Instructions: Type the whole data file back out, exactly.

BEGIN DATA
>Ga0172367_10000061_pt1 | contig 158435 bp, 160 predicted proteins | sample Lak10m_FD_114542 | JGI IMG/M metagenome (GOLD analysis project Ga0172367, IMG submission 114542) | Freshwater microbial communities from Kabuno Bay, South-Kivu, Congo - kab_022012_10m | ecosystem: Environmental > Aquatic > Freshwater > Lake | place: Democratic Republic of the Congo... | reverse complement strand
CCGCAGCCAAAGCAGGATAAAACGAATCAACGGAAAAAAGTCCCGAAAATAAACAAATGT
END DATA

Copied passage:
>Ga0172367_10000061_pt1 | contig 158435 bp, 160 predicted proteins | sample Lak10m_FD_114542 | JGI IMG/M metagenome (GOLD analysis project Ga0172367, IMG submission 114542) | Freshwater microbial communities from Kabuno Bay, South-Kivu, Congo - kab_022012_10m | ecosystem: Environmental > Aquatic > Freshwater > Lake | place: Democratic Republic of the Congo... | reverse complement strand
CCGCAGCCAAAGCAGGATAAAACGAATCAACGGAAAAAAGTCCCGAAAATAAACAAATGT